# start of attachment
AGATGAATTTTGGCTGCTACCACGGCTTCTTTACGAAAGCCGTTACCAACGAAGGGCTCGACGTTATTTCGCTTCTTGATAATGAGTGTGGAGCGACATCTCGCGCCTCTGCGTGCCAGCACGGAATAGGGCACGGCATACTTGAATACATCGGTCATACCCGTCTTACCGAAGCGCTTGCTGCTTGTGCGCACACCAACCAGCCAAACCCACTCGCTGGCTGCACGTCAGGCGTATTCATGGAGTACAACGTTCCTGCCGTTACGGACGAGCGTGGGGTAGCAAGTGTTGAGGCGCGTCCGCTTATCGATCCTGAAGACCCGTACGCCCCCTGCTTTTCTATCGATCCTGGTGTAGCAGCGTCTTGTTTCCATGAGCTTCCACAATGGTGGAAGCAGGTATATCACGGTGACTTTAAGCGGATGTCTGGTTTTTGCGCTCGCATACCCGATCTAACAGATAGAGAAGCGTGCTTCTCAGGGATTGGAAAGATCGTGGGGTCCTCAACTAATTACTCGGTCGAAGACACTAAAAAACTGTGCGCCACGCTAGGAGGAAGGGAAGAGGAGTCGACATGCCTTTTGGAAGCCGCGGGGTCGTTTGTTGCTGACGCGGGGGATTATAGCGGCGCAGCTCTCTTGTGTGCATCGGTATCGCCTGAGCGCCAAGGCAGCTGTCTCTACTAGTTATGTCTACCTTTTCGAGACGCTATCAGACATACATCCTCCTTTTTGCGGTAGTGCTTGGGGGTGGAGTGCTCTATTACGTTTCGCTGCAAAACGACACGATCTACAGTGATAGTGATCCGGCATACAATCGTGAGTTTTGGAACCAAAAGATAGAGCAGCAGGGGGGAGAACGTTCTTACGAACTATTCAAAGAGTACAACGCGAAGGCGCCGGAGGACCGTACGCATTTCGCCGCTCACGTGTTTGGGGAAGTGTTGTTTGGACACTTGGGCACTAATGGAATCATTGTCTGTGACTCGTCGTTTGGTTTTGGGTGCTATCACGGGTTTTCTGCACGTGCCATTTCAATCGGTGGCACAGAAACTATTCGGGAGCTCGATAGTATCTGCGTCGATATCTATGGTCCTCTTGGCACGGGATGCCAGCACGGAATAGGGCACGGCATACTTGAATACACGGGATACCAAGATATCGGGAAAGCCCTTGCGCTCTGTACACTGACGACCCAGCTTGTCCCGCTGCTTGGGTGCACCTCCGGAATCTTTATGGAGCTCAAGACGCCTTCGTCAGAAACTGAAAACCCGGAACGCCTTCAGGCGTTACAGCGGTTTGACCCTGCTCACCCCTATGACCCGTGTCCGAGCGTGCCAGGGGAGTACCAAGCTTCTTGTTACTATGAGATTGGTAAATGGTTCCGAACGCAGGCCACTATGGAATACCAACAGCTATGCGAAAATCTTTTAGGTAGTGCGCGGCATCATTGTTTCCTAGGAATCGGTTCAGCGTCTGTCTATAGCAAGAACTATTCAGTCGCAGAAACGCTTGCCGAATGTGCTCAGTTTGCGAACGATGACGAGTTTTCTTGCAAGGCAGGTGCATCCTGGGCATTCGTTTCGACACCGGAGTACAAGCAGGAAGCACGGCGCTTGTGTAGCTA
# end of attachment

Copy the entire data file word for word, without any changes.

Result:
AGATGAATTTTGGCTGCTACCACGGCTTCTTTACGAAAGCCGTTACCAACGAAGGGCTCGACGTTATTTCGCTTCTTGATAATGAGTGTGGAGCGACATCTCGCGCCTCTGCGTGCCAGCACGGAATAGGGCACGGCATACTTGAATACATCGGTCATACCCGTCTTACCGAAGCGCTTGCTGCTTGTGCGCACACCAACCAGCCAAACCCACTCGCTGGCTGCACGTCAGGCGTATTCATGGAGTACAACGTTCCTGCCGTTACGGACGAGCGTGGGGTAGCAAGTGTTGAGGCGCGTCCGCTTATCGATCCTGAAGACCCGTACGCCCCCTGCTTTTCTATCGATCCTGGTGTAGCAGCGTCTTGTTTCCATGAGCTTCCACAATGGTGGAAGCAGGTATATCACGGTGACTTTAAGCGGATGTCTGGTTTTTGCGCTCGCATACCCGATCTAACAGATAGAGAAGCGTGCTTCTCAGGGATTGGAAAGATCGTGGGGTCCTCAACTAATTACTCGGTCGAAGACACTAAAAAACTGTGCGCCACGCTAGGAGGAAGGGAAGAGGAGTCGACATGCCTTTTGGAAGCCGCGGGGTCGTTTGTTGCTGACGCGGGGGATTATAGCGGCGCAGCTCTCTTGTGTGCATCGGTATCGCCTGAGCGCCAAGGCAGCTGTCTCTACTAGTTATGTCTACCTTTTCGAGACGCTATCAGACATACATCCTCCTTTTTGCGGTAGTGCTTGGGGGTGGAGTGCTCTATTACGTTTCGCTGCAAAACGACACGATCTACAGTGATAGTGATCCGGCATACAATCGTGAGTTTTGGAACCAAAAGATAGAGCAGCAGGGGGGAGAACGTTCTTACGAACTATTCAAAGAGTACAACGCGAAGGCGCCGGAGGACCGTACGCATTTCGCCGCTCACGTGTTTGGGGAAGTGTTGTTTGGACACTTGGGCACTAATGGAATCATTGTCTGTGACTCGTCGTTTGGTTTTGGGTGCTATCACGGGTTTTCTGCACGTGCCATTTCAATCGGTGGCACAGAAACTATTCGGGAGCTCGATAGTATCTGCGTCGATATCTATGGTCCTCTTGGCACGGGATGCCAGCACGGAATAGGGCACGGCATACTTGAATACACGGGATACCAAGATATCGGGAAAGCCCTTGCGCTCTGTACACTGACGACCCAGCTTGTCCCGCTGCTTGGGTGCACCTCCGGAATCTTTATGGAGCTCAAGACGCCTTCGTCAGAAACTGAAAACCCGGAACGCCTTCAGGCGTTACAGCGGTTTGACCCTGCTCACCCCTATGACCCGTGTCCGAGCGTGCCAGGGGAGTACCAAGCTTCTTGTTACTATGAGATTGGTAAATGGTTCCGAACGCAGGCCACTATGGAATACCAACAGCTATGCGAAAATCTTTTAGGTAGTGCGCGGCATCATTGTTTCCTAGGAATCGGTTCAGCGTCTGTCTATAGCAAGAACTATTCAGTCGCAGAAACGCTTGCCGAATGTGCTCAGTTTGCGAACGATGACGAGTTTTCTTGCAAGGCAGGTGCATCCTGGGCATTCGTTTCGACACCGGAGTACAAGCAGGAAGCACGGCGCTTGTGTAGCTA